Case Study - Technology Solution - Digital Terrain Refinement
Decision aids are widely used to summarize the impact of environmental factors (terrain, atmosphere, ocean, space) on military operations for decision makers. They are popular because they provide a succinct summary of a complex collection of information. However they are also potentially wildly inaccurate. In spite of the information revolution, our knowledge of the true state of the environment is often very limited, particularly when responding to a rapidly developing military crisis. Available environmental data may consist of a mix of old maps and charts, legacy digital data products, historical climate data, and recent images and other direct or indirect observations.
While all of this information can be made available in a Geographic Information System (GIS), it does not necessarily make a consistent cohesive database. The resolution and accuracy of the environmental data may vary widely over the area of interest. And the environmental factors may have very complex direct and indirect impacts on military operations. Without an understanding of the quality / uncertainty of the different sources of environmental data, and the way that the data quality / uncertainty propagates into the product, it is possible for decision-makers to misjudge the risks and make costly mistakes.
The challenge is exacerbated when automated mission planning systems and decision support systems prepare and use the results of decision aid products. When a human expert is involved in the production of environmental products, he can exercise expert judgment on the validity and usefulness of the data or the results. In contrast, direct implementation of the algorithms that access the environmental data and generate a product provides no opportunity for the system to recognize potential problems and may even limit the ability of a human expert to appreciate the quality of the automatically generated results. It is well documented that humans tend to believe any output generated by a computer, especially when rendered with high resolution color graphics . When inaccurate results look just as good as accurate results there is no way for the decision maker to appreciate the potential risks.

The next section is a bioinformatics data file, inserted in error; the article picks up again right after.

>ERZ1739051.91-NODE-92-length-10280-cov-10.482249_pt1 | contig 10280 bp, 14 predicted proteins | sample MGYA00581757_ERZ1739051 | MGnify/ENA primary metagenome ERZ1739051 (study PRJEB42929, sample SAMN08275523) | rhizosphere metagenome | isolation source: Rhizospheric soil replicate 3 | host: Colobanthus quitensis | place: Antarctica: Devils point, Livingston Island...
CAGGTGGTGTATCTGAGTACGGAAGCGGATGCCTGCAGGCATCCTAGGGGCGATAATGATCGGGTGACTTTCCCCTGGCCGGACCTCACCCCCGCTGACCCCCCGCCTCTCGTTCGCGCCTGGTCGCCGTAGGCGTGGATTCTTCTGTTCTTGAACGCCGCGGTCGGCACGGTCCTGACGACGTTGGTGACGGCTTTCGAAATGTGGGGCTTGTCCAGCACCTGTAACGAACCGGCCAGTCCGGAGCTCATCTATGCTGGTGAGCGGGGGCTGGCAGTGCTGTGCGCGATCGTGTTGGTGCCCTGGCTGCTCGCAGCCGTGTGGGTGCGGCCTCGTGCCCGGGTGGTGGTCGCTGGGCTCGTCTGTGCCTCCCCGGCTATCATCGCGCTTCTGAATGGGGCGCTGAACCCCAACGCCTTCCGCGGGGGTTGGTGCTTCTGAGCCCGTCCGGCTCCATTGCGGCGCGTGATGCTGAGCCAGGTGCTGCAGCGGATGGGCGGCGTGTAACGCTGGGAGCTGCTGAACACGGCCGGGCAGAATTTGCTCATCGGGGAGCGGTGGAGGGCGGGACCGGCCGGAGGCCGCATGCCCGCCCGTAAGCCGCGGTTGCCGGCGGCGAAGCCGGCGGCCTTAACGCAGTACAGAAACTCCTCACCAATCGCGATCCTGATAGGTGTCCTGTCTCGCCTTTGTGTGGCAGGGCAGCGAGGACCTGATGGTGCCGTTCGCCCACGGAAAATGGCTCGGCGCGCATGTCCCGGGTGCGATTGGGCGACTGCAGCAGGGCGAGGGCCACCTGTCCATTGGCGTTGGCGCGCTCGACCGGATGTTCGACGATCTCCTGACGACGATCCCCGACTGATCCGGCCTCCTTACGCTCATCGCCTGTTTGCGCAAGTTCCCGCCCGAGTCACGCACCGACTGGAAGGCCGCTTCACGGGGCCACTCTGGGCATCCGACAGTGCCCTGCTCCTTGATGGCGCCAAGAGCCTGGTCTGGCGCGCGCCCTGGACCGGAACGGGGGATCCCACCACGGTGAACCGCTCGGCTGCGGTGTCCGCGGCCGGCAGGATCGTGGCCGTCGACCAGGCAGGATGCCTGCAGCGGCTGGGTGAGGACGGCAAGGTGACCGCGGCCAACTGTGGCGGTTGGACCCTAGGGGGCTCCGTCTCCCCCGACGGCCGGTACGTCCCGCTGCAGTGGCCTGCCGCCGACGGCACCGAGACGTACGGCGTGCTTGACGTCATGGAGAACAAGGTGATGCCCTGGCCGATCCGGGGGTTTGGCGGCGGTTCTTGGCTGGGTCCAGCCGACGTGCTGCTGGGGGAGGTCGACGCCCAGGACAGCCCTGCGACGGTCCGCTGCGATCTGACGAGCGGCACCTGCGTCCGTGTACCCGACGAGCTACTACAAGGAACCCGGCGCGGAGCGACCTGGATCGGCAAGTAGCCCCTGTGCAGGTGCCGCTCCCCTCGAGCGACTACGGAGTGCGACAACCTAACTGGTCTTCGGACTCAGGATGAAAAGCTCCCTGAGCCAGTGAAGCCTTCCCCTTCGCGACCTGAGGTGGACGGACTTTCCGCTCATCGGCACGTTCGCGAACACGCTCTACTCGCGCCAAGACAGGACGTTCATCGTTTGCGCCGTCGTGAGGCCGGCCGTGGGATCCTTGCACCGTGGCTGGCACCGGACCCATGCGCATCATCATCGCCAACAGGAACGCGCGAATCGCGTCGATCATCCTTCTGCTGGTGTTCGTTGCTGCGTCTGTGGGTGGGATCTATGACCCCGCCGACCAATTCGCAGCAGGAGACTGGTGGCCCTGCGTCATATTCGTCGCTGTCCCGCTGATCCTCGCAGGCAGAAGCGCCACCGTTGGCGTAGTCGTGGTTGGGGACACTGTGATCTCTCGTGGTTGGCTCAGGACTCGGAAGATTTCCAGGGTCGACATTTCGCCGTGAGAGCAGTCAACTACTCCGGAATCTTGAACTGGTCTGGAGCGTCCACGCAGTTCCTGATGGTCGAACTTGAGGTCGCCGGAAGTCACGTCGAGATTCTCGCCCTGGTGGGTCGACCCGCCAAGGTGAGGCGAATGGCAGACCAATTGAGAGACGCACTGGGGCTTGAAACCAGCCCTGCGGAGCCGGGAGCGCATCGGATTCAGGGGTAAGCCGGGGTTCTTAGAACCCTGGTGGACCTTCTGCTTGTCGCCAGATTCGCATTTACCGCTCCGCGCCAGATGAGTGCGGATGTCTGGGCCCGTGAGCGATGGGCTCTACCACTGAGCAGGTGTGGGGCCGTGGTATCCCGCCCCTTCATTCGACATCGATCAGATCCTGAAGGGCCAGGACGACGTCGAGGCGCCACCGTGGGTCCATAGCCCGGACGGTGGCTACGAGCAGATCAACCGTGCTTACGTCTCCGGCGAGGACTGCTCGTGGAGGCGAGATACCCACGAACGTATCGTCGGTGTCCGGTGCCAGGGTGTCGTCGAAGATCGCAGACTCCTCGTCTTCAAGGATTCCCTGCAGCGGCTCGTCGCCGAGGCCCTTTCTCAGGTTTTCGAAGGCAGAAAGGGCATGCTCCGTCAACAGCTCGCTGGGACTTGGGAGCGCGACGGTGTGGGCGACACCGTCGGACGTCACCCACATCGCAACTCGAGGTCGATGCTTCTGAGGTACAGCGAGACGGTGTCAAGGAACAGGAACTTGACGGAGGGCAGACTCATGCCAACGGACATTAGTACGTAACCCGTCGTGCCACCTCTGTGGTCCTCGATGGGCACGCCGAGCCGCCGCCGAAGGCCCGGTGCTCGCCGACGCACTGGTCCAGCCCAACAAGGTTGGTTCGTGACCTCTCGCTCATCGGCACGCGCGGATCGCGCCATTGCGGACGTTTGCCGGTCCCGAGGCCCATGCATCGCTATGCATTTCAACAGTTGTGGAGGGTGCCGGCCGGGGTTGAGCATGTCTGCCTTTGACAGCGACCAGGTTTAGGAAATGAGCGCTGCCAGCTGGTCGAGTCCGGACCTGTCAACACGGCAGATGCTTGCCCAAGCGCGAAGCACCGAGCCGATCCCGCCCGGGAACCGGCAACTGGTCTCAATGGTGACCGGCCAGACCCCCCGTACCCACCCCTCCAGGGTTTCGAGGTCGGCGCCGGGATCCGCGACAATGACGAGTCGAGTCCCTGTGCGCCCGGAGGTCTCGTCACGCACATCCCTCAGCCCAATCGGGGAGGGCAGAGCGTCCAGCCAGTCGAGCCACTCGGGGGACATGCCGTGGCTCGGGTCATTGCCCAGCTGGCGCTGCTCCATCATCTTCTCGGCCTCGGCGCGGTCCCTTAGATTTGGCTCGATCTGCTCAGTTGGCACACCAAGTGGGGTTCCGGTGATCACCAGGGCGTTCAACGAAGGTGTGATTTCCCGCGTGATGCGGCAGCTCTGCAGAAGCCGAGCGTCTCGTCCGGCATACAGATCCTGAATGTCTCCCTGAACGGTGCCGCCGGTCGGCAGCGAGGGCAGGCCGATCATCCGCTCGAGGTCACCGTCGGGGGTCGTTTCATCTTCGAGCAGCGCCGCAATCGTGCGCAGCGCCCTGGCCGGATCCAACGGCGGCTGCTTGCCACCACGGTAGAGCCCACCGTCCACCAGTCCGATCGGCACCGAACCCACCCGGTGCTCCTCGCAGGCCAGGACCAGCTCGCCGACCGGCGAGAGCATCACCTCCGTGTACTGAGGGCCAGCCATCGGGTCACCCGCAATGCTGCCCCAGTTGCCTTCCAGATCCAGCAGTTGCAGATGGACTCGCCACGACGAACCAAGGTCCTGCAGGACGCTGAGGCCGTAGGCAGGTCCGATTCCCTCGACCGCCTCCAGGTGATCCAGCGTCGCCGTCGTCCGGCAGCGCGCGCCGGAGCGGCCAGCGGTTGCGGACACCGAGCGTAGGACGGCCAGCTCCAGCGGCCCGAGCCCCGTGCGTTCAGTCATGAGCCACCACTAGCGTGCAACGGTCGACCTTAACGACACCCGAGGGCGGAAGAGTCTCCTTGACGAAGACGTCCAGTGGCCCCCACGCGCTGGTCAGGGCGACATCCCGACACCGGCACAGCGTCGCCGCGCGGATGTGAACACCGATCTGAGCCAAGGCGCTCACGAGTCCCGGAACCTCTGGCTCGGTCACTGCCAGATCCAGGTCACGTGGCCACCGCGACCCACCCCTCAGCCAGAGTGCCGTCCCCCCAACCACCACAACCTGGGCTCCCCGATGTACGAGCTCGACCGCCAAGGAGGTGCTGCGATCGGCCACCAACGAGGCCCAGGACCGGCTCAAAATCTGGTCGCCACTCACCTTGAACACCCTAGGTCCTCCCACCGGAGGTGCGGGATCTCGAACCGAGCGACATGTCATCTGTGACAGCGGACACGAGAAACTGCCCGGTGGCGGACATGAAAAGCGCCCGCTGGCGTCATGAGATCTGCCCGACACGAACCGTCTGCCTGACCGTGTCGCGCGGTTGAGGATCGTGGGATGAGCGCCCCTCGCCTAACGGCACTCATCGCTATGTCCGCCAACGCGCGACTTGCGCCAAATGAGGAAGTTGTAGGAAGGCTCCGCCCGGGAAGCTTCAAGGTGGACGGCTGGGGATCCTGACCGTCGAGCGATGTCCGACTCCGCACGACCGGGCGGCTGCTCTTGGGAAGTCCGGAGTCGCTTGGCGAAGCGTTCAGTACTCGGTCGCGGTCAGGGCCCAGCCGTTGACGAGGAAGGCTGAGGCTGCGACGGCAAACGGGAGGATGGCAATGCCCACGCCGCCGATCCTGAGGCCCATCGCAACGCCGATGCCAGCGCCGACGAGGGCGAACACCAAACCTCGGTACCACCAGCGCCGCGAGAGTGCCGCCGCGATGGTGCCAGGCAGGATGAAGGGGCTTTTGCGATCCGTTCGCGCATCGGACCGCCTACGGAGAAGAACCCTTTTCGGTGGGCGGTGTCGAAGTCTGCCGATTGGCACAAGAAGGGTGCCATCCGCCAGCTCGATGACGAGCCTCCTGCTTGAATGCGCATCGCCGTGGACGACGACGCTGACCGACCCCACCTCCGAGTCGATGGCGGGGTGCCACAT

In response to these challenges, IET is actively engaged in research to develop: 1) an innovative capability to quantify the quality / uncertainty of environmental data in a consistent representation of uncertainty using our Bayesian inferencing technology; 2) a capability to integrate environmental data from diverse sources with different data qualities, 3) a capability to propagate knowledge about the environmental data quality through models; and 4) a capability to visualize the resulting uncertainty in the product.
The result is a computational hypothesis space that provides capabilities for advanced reasoning about features distributed in time and space based on diverse sources of information.